The aim of this study was to investigate the relationship between pancreas and small intestine evaluating the endoscopic and histopathologic findings of the proximal small intestine in pancreatic diseases.
Fifty patients (18 patients with chronic pancreatitis, 17 patients with pancreatic cancer, 15 control subjects) underwent enteroscopy using a prototype enteroscope. The villous height of the jejunum on bioptic specimens was measured, and the mean values of the villi were compared among the 3 groups. Exocrine function was calculated by the pancreatic function diagnostic test, and the correlation between the recovery rate of p-aminobenzoic acid and the villous height was assessed. Finally, the distribution of the K cells secreting glucose-dependent insulinotropic polypeptide and the L cells secreting glucagon-like peptide 1 in the duodenum and jejunum was investigated using immunohistochemistry for glucose-dependent insulinotropic polypeptide and glucagon-like peptide 1.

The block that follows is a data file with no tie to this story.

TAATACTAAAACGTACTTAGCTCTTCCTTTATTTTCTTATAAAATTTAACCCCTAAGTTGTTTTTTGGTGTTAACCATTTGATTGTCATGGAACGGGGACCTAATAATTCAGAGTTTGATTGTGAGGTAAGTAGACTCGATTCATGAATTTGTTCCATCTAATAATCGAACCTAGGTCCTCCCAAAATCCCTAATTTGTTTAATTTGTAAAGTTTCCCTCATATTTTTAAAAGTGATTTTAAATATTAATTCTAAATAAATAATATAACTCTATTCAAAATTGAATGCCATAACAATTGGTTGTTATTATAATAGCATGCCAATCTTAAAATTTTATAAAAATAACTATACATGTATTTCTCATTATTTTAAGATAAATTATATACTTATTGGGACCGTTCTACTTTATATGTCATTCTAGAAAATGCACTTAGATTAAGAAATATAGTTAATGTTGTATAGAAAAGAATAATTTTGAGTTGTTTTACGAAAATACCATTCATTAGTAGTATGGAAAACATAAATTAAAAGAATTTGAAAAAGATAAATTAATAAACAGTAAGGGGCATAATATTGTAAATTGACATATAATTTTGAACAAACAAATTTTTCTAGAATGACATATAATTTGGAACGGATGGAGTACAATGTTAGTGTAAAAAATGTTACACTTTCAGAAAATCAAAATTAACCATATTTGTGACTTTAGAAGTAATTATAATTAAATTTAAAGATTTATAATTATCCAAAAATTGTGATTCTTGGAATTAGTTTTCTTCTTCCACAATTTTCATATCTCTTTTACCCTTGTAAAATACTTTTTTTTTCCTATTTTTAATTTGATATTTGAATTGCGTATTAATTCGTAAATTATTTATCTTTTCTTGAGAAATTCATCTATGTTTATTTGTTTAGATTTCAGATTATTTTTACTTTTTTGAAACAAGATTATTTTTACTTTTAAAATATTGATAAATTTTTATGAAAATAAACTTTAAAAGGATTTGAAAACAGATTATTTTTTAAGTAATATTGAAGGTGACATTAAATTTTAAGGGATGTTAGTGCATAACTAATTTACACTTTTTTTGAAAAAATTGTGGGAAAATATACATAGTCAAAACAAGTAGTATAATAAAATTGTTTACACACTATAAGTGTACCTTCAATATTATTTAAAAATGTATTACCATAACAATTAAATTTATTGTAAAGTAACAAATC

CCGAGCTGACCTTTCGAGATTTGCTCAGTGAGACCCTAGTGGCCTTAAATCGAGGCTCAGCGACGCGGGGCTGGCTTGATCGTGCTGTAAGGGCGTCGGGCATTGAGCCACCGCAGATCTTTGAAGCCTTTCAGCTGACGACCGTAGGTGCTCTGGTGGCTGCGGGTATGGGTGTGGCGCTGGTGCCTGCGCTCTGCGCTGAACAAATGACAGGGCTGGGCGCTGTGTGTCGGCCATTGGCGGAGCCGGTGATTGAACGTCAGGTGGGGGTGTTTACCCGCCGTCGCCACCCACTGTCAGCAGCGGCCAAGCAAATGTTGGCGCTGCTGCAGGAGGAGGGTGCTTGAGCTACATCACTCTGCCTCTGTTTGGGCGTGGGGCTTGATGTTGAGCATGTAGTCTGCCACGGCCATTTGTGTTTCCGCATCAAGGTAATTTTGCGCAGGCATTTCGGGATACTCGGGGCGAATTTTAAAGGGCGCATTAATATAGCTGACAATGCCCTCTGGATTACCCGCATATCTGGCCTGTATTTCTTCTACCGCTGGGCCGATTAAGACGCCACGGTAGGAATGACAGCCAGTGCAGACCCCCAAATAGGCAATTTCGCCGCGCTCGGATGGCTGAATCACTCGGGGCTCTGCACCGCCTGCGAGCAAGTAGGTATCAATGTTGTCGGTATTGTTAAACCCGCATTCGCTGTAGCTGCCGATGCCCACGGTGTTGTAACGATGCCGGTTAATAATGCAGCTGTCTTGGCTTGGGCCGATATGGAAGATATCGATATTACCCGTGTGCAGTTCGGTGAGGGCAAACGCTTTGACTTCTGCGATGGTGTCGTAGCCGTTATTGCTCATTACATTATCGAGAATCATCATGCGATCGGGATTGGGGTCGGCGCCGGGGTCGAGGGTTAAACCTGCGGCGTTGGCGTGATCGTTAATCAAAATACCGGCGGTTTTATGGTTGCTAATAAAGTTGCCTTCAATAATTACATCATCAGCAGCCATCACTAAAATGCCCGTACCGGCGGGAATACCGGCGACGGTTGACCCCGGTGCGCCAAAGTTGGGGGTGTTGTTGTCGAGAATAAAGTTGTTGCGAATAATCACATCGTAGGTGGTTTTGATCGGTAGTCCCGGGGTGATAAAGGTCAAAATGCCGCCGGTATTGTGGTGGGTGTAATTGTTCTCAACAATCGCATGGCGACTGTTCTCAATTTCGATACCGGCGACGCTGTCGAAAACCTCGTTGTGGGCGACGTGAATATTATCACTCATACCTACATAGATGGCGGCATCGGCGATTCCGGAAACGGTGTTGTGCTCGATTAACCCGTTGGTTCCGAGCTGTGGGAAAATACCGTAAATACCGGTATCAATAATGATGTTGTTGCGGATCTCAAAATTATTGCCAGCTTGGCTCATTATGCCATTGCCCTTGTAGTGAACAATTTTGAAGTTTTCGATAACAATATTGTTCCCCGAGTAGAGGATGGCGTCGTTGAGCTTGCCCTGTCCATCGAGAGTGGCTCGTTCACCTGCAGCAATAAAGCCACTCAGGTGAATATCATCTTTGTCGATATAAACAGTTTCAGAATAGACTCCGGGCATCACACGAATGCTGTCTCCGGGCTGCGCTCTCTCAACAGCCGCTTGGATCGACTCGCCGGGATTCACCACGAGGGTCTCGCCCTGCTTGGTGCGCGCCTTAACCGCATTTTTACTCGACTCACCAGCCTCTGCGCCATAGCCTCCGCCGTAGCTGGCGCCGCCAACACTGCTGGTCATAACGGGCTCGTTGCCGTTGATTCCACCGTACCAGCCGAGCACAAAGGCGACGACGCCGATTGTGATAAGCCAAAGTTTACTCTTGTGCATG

The mean villous height in chronic pancreatitis (328 ± 67 μm) was significantly lower than that in pancreatic cancer (413 ± 57 μm) and control subjects (461 ± 97 μm) (P = 0.004 and P < 0.0001, respectively). A positive correlation was found between the recovery rate of p-aminobenzoic acid and the villous height (r = 0.52, P = 0.0001). The presence of K and L cells was verified in the duodenum and the jejunum.
Close relationship between pancreas and small intestine was demonstrated.